A Considered Look at Every Inductee to the Rock and Roll Hall of Fame, Part 4

The Rock and Roll Hall of Fame is a place that I find, as an institution, vexing. The actual, physical hall of fame – the pyramidal building on the lake in Cleveland – is pretty cool, but it is spoken and thought of often as an intangible – as a sort of arbitrating body on the worthiness of the body of rock musicians. My thought, for many years upon surveying lists 1 and the like was to think that they have about a fifty percent success rate for getting it anything like right.

But what if it doesn’t? Previously I listened to and considered each of the best-selling albums of all time, and learned that they were considerably more of a mixed bag than I had thought 2. So what if the inductees to the Rock and Roll Hall of Fame are the same sort of deal?

And so it’s time to dive in and take a look at what the nominees and their enshrinement actually are.

Click the links for Part 1,Part 2, and Part 3 of this series.

Class of 1990

Hank Ballard

WHO HE IS: He’s a real early rock and roll dude from Detroit. He wrote “The Twist.”

WHY HE’S HERE: The class of 1990 is not one of the R&RHOF’s more explicable classes. I guess they felt they had to get every early rock and roll guy in there? I have no idea, honestly.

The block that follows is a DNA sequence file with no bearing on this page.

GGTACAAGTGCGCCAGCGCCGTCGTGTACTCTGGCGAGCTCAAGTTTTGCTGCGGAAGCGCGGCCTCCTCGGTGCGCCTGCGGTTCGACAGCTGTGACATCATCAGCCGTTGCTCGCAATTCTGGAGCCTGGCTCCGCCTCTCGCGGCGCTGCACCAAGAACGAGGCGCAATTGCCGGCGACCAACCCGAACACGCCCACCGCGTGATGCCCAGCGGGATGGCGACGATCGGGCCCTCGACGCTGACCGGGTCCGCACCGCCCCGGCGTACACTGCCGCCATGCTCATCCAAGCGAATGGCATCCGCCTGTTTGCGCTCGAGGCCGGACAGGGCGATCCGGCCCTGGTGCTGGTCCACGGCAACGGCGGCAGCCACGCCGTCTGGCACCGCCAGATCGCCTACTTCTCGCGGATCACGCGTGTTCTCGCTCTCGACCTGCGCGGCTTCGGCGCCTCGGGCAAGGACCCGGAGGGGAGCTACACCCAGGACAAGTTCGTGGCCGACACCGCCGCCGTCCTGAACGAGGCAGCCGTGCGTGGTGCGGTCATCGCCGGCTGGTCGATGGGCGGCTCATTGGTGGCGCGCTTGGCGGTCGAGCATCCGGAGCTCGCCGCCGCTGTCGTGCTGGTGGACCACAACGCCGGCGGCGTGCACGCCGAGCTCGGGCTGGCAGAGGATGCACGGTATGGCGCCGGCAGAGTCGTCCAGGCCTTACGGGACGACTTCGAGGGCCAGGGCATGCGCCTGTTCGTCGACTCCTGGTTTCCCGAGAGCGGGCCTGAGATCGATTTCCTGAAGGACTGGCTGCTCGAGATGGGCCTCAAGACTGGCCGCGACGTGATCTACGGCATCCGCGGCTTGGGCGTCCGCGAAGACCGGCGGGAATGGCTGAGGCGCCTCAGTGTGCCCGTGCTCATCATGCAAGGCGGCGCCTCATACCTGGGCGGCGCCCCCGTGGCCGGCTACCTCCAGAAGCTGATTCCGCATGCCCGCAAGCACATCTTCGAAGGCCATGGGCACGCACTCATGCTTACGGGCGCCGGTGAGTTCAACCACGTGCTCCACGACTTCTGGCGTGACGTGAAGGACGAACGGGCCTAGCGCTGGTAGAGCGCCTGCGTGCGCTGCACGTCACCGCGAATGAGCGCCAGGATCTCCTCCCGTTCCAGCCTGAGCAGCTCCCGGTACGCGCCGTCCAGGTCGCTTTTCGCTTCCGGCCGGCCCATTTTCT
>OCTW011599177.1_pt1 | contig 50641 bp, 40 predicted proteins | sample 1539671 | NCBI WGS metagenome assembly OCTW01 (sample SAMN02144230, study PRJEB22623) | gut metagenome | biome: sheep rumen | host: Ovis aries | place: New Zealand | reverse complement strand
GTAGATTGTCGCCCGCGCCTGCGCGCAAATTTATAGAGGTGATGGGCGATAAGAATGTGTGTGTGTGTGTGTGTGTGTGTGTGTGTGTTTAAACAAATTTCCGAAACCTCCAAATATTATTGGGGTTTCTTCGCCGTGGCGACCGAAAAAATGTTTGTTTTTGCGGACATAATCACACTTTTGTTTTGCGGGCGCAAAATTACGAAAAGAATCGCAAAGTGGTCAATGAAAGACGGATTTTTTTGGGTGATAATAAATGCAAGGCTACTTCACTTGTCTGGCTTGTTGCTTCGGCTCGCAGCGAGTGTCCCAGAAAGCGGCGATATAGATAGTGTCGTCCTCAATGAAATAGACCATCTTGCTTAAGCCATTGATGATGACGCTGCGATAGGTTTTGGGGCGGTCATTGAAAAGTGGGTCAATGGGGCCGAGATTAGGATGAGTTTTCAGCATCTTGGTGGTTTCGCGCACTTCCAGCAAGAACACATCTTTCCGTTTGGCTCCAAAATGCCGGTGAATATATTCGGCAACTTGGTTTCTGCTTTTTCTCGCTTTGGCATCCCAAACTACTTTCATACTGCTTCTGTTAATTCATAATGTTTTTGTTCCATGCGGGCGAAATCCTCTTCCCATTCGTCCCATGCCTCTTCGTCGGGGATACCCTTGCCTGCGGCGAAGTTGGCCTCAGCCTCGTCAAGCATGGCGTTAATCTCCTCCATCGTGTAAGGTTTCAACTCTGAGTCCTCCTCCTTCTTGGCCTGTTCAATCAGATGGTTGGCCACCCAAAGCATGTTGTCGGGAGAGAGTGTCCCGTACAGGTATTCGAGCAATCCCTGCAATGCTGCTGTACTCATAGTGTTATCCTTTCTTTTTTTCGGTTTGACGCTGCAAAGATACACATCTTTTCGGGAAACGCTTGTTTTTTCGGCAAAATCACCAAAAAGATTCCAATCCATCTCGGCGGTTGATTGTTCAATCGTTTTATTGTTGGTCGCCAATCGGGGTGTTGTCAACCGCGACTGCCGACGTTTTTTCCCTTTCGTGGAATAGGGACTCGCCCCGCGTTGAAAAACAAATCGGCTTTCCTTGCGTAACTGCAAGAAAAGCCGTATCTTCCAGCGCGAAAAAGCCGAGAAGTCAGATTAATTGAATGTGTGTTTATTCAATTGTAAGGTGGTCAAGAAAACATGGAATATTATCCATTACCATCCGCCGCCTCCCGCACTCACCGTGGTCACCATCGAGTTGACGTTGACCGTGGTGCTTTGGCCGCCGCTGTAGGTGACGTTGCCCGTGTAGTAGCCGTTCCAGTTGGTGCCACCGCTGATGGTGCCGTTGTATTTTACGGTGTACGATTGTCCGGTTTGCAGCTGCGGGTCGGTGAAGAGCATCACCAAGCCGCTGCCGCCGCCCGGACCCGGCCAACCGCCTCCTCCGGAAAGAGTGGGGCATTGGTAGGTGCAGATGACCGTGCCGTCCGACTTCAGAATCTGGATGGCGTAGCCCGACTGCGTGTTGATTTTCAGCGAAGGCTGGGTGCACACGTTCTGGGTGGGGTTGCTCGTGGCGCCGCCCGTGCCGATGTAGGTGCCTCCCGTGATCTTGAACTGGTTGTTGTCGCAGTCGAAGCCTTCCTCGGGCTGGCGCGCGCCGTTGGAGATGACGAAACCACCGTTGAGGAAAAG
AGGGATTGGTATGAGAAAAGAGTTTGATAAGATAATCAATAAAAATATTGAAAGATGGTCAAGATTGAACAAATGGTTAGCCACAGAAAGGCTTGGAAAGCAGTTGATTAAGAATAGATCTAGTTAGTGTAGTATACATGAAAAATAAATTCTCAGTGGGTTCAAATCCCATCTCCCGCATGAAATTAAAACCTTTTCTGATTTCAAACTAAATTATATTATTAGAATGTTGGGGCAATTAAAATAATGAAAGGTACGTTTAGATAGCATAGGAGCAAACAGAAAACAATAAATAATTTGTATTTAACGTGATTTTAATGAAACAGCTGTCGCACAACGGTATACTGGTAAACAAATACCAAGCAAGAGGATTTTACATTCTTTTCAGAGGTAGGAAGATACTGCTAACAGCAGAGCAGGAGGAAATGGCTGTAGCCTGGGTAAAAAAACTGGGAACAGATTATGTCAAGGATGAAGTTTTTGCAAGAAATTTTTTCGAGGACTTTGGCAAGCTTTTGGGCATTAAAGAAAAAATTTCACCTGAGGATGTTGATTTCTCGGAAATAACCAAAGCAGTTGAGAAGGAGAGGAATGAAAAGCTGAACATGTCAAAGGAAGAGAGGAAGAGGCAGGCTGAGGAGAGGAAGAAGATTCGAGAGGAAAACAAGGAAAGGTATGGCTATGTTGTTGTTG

AND…?: I suppose there’s nothing wrong with his music, as such. “The Twist” is a pretty good song, although his isn’t even if the version that got super-famous 3, and that’s about it, except for his early stake on the claim of “first.”


Bobby Darin

WHO HE IS: If your memory works like mine, he’s the guy that sang the song from Sesame Street with the elephant. If your memory does not work this way, please be assured that watching this baby elephant get a bath is basically the best way to enjoy Bobby Darin’s music, which aged poorly.

WHY HE’S HERE: Well, he was super-famous, and also people that like him love him, even to this day 4. It’s also hard for me not to think that, because his success is tied to Ahmet Ertegun (he was one of Atlantic’s first huge successes), it improved his chances in the Rock and Roll Hall of Fame.

AND…?: There’s not really much else to say. He was a good singer, made a bunch of hits, people liked them. If they sound a bit like museum pieces now, then that’s probably not any fault of his. “Mack the Knife” is still pretty great. This is probably also the place to mention that his original songwriting partner was Don Kirshner, of Rock Concert fame.


The Four Seasons

WHO THEY ARE: This is another vocal group built around a constant (Frankie Valli) 5 and whatever hired-guns are available to sing. They were popular for a long time.